I hadn’t written about the Presidential directive on continuity of power which sounded quite scary because I was not sure there was all that much there, there. TPM takes a look at with this post and found experts that seem to think that is the case…
When a presidential
directive appeared on the White House’s Web site on May 9, seemingly
expanding the president’s powers after a catastrophic attack, readers
began emailing us asking why there had been no uproar in the media or
amongst civil liberties groups.
The consensus amongst experts seems to be that
the directive, aimed at establishing “continuity of government” after a
major disaster, is not new nor does the policy seem to expand executive
What should scare folks and has received little attention except to perhaps those following Katrina news is that Bush already had expanded executive power in case of attacks or disasters with a provision included in the 2007 National Defense Authorization Act that allows him to take control of the military for law enforcement…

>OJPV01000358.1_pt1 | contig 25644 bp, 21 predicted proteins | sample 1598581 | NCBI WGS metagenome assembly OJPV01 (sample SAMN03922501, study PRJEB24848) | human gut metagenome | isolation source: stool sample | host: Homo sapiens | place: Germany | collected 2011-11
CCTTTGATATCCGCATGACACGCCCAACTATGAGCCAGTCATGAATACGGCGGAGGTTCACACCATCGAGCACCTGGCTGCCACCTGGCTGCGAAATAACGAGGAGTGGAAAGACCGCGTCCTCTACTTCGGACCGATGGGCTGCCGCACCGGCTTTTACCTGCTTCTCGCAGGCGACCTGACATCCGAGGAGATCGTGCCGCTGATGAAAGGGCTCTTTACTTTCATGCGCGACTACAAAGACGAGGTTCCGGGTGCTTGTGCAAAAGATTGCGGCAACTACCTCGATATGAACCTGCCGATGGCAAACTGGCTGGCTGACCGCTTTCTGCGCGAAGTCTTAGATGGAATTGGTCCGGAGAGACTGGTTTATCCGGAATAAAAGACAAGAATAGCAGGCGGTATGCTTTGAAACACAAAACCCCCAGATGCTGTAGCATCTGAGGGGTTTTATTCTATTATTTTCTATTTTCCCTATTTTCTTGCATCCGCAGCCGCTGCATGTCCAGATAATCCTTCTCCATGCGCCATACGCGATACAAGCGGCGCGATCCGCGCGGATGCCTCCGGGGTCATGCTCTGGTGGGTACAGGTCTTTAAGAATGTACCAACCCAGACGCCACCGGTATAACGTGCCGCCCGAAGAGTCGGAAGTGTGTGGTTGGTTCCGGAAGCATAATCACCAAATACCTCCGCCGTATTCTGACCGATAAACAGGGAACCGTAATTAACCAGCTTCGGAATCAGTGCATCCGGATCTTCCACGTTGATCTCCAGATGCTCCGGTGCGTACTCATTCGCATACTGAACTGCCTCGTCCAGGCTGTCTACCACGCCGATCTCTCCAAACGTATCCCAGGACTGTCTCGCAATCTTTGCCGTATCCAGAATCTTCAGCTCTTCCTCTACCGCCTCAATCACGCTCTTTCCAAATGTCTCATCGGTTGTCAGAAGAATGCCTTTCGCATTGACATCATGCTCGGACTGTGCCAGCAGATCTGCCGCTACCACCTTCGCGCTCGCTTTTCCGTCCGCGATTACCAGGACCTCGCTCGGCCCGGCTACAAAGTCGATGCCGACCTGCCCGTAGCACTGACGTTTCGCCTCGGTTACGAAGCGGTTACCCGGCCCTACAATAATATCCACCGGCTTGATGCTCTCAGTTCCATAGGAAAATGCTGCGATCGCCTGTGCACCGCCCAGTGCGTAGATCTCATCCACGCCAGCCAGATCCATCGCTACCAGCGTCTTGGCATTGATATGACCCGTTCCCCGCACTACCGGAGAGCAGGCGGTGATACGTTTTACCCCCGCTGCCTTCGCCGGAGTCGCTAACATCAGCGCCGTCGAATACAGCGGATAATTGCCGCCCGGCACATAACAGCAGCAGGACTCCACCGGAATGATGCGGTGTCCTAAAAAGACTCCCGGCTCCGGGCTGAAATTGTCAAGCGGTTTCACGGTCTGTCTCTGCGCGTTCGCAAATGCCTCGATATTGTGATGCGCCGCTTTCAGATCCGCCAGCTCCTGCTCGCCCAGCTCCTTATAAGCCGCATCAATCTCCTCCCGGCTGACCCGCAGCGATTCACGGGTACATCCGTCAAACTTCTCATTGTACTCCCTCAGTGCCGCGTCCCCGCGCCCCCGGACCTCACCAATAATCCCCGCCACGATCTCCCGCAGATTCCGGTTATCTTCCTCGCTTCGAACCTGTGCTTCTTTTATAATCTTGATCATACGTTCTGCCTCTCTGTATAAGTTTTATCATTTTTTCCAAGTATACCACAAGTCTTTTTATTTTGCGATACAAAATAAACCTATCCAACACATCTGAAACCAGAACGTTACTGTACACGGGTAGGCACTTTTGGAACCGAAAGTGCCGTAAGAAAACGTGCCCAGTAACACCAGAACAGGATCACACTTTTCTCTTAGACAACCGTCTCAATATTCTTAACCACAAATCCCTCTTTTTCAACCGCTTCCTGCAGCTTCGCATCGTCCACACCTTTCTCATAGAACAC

Under a provision included in the 2007 National Defense
Authorization Act, the president has greatly expanded authority to take
command of National Guard troops and use active-duty military units for
domestic law enforcement under the Insurrection Act.
Instead of limiting federal control to times of rebellion or to
enforce federal laws over the objections of state officials, the
president now has the authority to take control to restore public order
after a terrorist attack, a national disaster, a disease outbreak or
That increased and broad authority has drawn criticism from many in
Congress, the governors of all 50 states, the National Conference of
State Legislatures, generals and enlisted members of the National Guard
and the National Sheriffs’ Association, among others. They say guard
commanders and governors know the turf, the needs and the local
officials who call for help and how best to respond.
This ought to scare folks and deserves more attention.
Hopefully Sen Leahy will be successful in his attempt to repeal the provision.